Sep 8 2012

Sometimes it Lasts…But Sometimes it Hurts Instead

“Sometimes it lasts in love, but sometimes it hurts instead.” -Adele

The photo above was taken at a surprise party for Todd Barr on September 8, 2002–his last birthday on earth. I wonder if the people in attendance that day know what a tremendous gift they gave him–just by being there to say we love you and we’re glad you were born. Todd told me (many times over the following days) that day was one of the happiest of his life. It was just like him to be so appreciative of something as simple as a birthday–something he should have had dozens more of.

Todd died three weeks after this picture was taken. He was 34.

A few days ago I attended a birthday celebration for my brother who just turned 57, and as with most ceremonial events in life (weddings, births, funerals and birthdays) Todd came along with me (in spirit) to the festivities.

It was impossible not to be reminded of my deceased fiance as I watched my brother celebrate his special day, but what brought Todd to mind most powerfully for me that evening was the fact that there were so many married couples in attendance–and all of them had been together for decades–happily–according to them.

My brother and his wife went to prom together in 1974 and they remain in love after nearly 40 years. My daughter and her husband met and fell in love in high school in 1996. My sister-in-law’s aunt met and married her “best friend” 19 years ago and another couple had been “matched” by my brother and his wife over 20 years ago. Of the married couples in the room, all but one (newlyweds) were in relationships that had stood the test of time, and the word “soulmate” came up in conversation over and over that night.

So, of course, I thought of Todd often, though I didn’t speak of him in that context. His name did come up, not in a discussion about love and soul mates (I find that bringing a dead fiance into those discussions tends to bring the level of joy down in a room), but in a discussion about swimming in the Pacific ocean and its danger vs. safety.

One of the women there was saying she would never get on a boat or even go on a cruise because she was afraid of drowning in the ocean. The old (pre-Todd) me would have insisted she was missing out on a beautiful relationship with the sea, and that she should maybe reconsider, don a good life-vest, and partake of the beauty and majesty of the open water.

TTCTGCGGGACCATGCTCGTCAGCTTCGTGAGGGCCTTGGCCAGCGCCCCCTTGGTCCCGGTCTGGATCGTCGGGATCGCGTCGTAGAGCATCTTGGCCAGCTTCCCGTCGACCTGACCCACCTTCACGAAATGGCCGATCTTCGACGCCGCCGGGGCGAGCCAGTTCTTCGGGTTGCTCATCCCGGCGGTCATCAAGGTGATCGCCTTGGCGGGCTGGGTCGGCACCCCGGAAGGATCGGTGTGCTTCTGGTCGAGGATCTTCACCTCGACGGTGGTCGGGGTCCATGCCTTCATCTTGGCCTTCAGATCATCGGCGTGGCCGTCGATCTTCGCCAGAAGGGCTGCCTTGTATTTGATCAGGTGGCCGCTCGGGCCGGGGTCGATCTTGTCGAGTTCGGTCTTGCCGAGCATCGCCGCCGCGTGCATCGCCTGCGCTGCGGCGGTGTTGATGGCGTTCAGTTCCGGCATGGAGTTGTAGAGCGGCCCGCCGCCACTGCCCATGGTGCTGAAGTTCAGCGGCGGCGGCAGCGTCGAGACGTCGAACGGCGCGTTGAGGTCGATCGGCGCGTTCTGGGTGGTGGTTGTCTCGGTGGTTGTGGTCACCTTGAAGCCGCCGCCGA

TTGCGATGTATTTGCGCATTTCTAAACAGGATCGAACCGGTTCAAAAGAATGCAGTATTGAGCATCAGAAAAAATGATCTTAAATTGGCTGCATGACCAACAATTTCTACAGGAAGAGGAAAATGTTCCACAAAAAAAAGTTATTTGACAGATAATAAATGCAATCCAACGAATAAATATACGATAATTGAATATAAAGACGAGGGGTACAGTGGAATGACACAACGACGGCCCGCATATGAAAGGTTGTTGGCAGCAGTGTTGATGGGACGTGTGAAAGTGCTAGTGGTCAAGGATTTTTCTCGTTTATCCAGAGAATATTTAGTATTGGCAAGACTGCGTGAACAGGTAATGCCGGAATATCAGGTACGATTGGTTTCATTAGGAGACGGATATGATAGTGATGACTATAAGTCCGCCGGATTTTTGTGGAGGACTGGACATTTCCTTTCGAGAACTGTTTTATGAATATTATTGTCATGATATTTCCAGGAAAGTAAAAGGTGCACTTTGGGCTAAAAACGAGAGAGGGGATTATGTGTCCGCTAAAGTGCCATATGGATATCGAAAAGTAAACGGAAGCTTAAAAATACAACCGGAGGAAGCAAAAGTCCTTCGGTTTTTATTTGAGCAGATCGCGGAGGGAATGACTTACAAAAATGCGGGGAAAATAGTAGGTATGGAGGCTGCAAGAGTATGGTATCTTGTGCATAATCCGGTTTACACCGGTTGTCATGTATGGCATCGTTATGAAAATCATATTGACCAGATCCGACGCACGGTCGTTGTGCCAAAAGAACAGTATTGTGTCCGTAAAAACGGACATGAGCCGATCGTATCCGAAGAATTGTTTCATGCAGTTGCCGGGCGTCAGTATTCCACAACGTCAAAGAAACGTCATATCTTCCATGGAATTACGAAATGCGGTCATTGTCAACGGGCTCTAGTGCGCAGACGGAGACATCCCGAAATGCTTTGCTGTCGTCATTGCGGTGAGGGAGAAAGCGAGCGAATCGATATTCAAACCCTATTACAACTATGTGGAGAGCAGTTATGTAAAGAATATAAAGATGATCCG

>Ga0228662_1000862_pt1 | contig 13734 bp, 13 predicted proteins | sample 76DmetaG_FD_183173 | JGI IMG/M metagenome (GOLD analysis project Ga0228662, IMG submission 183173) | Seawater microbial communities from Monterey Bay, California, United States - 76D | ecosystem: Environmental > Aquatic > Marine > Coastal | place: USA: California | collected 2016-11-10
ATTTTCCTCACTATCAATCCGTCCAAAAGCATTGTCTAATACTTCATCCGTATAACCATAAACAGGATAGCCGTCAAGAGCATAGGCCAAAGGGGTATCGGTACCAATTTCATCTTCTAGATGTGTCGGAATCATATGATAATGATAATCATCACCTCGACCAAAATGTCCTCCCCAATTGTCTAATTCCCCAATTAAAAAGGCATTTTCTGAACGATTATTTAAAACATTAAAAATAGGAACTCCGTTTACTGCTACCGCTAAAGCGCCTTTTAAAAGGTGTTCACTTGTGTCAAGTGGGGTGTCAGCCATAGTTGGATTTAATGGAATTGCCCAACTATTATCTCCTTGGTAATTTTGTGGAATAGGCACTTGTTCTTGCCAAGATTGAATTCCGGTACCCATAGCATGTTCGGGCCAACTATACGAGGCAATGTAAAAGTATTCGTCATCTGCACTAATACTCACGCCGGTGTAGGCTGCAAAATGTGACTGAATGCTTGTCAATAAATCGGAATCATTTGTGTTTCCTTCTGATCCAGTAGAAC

The new (post-Todd) me doesn’t quite see it that way. The new me now understands and can relate to being afraid.

When I was a child, I swam and body surfed in the Pacific ocean with my brothers and sisters with absolutely no fear of any dire consequences. We would swim out to catch the “big ones” and ride the waves back to shore, sometimes rolling and tumbling in the surf when an especially powerful wave hit us. We often resurfaced tangled in seaweed, gasping for air and laughing with joy at the “fun ride” the Pacific can give.

I would never do that today. Nor would I let my children.

I told the ocean-phobic woman I thought she had good reason to fear the power of the sea, then I explained to her how my fiance Todd (a very strong swimmer) drowned in it.

She stared in my eyes for a long moment and promptly changed the subject. “You are not over him,” she told me.

I know.

One thing survivors of loss know is that you don’t “get over” the loss of a loved one. Ever. What you do is experience the grief, then move forward, slowly at first, until life returns to some semblance of “normalcy.”

Dr. Elizabeth Kübler-Ross’s grief model, commonly known as The Five Stages of Grief, lists 1) denial, 2) anger, 3) bargaining, 4) depression, and 5) acceptance (not necessarily in that order) as the stages a loss-survivor will experience over time.

I can testify to all five.

But, I would add a sixth (and possibly most potentially debilitating) stage that persists long after those five stages are traversed.

6) fear.

I don’t have anything wise or witty to say about it. I can only say that I remember what it was like to be fearless, and I miss that.

Happy Birthday Todd. I miss you. I wish you didn’t have to leave so soon.

 

(This is a cross-post from WilliamToddBarr.wordpress.com)



Jun 25 2012

Did Michael Jackson’s Escape to Whiteness Add to His Success?

♥♥♥ Michael Jackson died on June 25th, 2009, but not before gifting the world with his amazing talent–and not before he faded before our eyes into a white-skinned man.